Photo By: Photos Courtesy of John W. Lehman
Music soothes the soul, but it can also enhance memory function.
Senior New Ways, a local nonprofit group that sponsors programs designed to promote the whole health of older adults, launched a Vintage Music Therapy for Memory Stabilization and Enhancement program last month. The Palo Alto-based organization includes a number of Los Altos residents as staff and teachers.
Twice a week, residents of senior-care facilities and attendees of adult day-care programs listen to 45-60 minutes of music from their youth, reminiscing, with the belief that the memory functions encouraged and forced by listening to the songs will spill over into remembering other useful day-to-day facts, objects and words.
According to John W. Leh-man, Senior New Ways’ executive director, memory loss from dementia, Alzheimer’s disease and other illnesses brings progressive isolation and confusion to both patients and caregivers. While many treatment possibilities are available to individuals and groups, he said, only a few are well suited to the group circumstances of care facilities and senior day-care centers, with varieties of memory impairment.
Among the treatments is listening to music, Lehman said, which has been found to stimulate several parts of the brain. Many studies report that Alzheimer’s and dementia patients remember specific music, which can reduce stress, aid relaxation and alleviate depression.
Lehman, a musicologist, said that in our teens, we often choose the sort of music we’ll love forever. The teen years are emotional times, “and we tend to remember things that have an emotional component, because our amygdala and neurotransmitters act in concert to ‘tag’ the memories as something important,” he said.
In lay terms, those songs and emotions stick – they “really get cemented in,” Lehman added.
In addition, the brain undergoes massive changes up until the teen years. Remembering music and remembering words are each handled in opposite hemispheres of the brain, adding to the “exercise,” Lehman said.
“There’s a song that once struck the listener with a force that felt like true love,” he said. “Play one of those songs now and, if it’s been a long time, the effect is like an old movie – the scenes play back for the listener in entire exhilarating reels.”
The listener may feel as if the songs he or she remembers are grabbing the heart, but what’s actually going on is in the brain. There is an “exquisite orchestration of brain regions” that are engaged in a “precision choreography of neurochemical uptake and release,” wrote cognitive psychologist Daniel J. Levitin in “This Is Your Brain on Music” (Dutton/Penguin, 2006).
In other words, Lehman said, the brain is intensely exercised, and memories are released. And if the music memory can be released, why not everyday words, objects and facts?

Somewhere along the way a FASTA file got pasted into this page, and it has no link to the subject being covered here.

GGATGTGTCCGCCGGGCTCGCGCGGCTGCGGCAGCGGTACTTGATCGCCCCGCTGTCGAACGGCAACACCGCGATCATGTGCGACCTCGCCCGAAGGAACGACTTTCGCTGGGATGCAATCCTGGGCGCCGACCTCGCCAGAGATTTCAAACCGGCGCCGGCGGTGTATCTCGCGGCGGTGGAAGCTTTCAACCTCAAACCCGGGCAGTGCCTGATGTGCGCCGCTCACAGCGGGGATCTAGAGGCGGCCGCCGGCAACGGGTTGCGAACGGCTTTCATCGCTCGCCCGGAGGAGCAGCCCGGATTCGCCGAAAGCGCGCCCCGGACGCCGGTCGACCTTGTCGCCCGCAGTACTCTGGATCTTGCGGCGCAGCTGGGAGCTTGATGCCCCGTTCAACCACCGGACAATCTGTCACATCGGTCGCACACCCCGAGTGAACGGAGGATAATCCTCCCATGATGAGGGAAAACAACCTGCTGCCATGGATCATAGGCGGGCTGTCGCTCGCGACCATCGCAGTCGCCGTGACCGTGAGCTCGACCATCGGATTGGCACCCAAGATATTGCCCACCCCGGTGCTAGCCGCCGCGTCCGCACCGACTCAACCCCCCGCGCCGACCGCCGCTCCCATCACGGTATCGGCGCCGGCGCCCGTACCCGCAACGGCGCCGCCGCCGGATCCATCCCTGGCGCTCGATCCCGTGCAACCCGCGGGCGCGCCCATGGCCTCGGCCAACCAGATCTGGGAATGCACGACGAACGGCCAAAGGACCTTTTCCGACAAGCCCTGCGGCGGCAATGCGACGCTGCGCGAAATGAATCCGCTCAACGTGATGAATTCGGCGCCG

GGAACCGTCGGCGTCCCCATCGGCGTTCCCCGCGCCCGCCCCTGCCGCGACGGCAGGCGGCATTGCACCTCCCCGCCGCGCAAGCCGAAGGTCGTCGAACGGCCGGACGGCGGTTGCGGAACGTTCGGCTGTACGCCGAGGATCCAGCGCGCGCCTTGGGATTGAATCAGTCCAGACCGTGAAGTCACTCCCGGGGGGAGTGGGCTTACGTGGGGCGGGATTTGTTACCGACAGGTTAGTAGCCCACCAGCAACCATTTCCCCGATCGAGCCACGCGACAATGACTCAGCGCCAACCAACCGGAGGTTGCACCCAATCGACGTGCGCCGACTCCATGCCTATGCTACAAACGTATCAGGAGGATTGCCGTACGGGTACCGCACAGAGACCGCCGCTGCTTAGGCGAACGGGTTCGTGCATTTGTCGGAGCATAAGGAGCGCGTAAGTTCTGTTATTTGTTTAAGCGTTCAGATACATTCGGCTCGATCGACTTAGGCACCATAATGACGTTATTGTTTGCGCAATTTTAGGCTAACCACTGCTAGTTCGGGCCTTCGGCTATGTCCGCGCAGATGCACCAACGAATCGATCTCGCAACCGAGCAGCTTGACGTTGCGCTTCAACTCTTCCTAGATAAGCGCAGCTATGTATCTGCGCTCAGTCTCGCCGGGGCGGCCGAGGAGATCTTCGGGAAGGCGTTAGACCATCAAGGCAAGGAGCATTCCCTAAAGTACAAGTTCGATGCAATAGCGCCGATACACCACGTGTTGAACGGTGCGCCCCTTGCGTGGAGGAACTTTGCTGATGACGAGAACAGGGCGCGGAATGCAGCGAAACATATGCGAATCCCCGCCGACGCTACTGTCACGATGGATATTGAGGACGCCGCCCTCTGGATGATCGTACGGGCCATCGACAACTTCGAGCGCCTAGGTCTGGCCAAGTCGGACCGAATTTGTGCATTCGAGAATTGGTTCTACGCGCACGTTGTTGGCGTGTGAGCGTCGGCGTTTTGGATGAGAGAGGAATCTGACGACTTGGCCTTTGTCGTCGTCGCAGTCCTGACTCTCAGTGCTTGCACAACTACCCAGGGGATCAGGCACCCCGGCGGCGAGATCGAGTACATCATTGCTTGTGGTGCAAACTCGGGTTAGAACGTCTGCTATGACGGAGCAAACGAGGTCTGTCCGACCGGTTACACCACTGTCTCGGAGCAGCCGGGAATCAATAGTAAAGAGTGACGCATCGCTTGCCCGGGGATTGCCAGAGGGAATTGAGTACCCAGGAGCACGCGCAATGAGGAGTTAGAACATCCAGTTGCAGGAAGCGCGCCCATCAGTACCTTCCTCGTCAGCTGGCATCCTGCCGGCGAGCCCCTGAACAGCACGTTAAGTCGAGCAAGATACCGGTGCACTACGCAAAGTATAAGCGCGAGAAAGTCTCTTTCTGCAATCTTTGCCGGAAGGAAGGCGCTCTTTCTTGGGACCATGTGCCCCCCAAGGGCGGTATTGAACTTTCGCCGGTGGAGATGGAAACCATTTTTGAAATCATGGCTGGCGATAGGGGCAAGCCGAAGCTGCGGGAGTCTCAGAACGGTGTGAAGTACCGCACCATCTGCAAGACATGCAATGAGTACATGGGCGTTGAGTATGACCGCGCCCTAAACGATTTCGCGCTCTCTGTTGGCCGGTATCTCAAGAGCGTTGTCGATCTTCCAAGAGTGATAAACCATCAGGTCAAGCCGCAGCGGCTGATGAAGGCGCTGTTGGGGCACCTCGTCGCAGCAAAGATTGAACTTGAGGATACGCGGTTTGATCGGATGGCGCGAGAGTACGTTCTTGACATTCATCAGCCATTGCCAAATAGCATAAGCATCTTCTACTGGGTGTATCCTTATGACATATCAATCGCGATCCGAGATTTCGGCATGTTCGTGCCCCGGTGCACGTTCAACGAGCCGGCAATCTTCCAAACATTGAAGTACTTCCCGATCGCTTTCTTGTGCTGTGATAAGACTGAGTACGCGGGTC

Senior New Ways’
Lehman said care facilities sometimes hire music therapists to help relieve grief and improve emotional tones and feelings. Improvement is partly due to the effect music has on increasing the release of certain hormones in the body. Most studies have addressed the ability of an individual with musical talents to retain those talents while losing other memory faculties. Significant experiential and formal study evidence exists on the ability of older memory-impaired adults to remember songs.
Senior New Ways’ hypothesis is that memory-impaired seniors in groups of 10 or more will be able to maintain or improve certain memory functions through repeated listening to well-known songs from their high school years.
Lehman uses his extensive collection of pop, country, R&B, Big Band and jazz songs, dating from June 1928 (for a 102-year-old) to June 1955 (for a 75-year-old). The pilot program is expected to last at least 12 months.
The program includes:
• Pretesting memory function with baseline questions of two types: first, common words with unusual spellings like “ache” or “two”; and second, naming common items, such as a toothbrush or globe.
• Twice-weekly 45-60 minute “Name That Tune” and/or “Who Sang It?” sessions for 12 months. Residents/attendees listen to snippets of favorite songs, or the entire songs, with strong historical identification or connection, in this case the actual recordings of popular songs from the graduation months and years of the listeners. Participants are encouraged to sing along and reminisce about the songs.
• Monthly retests and comparisons to the pretherapy baseline.
According to Lehman, the initial session was exciting. A 91-year-old sang “Deep Purple” from 1939, accompanying a recording, and recognized the singer’s name – as did several of her “younger” neighbors. Nearly all participants hummed and toe-tapped, murmuring “It’s right on the tip of my tongue,” and “They don’t make songs like that anymore.”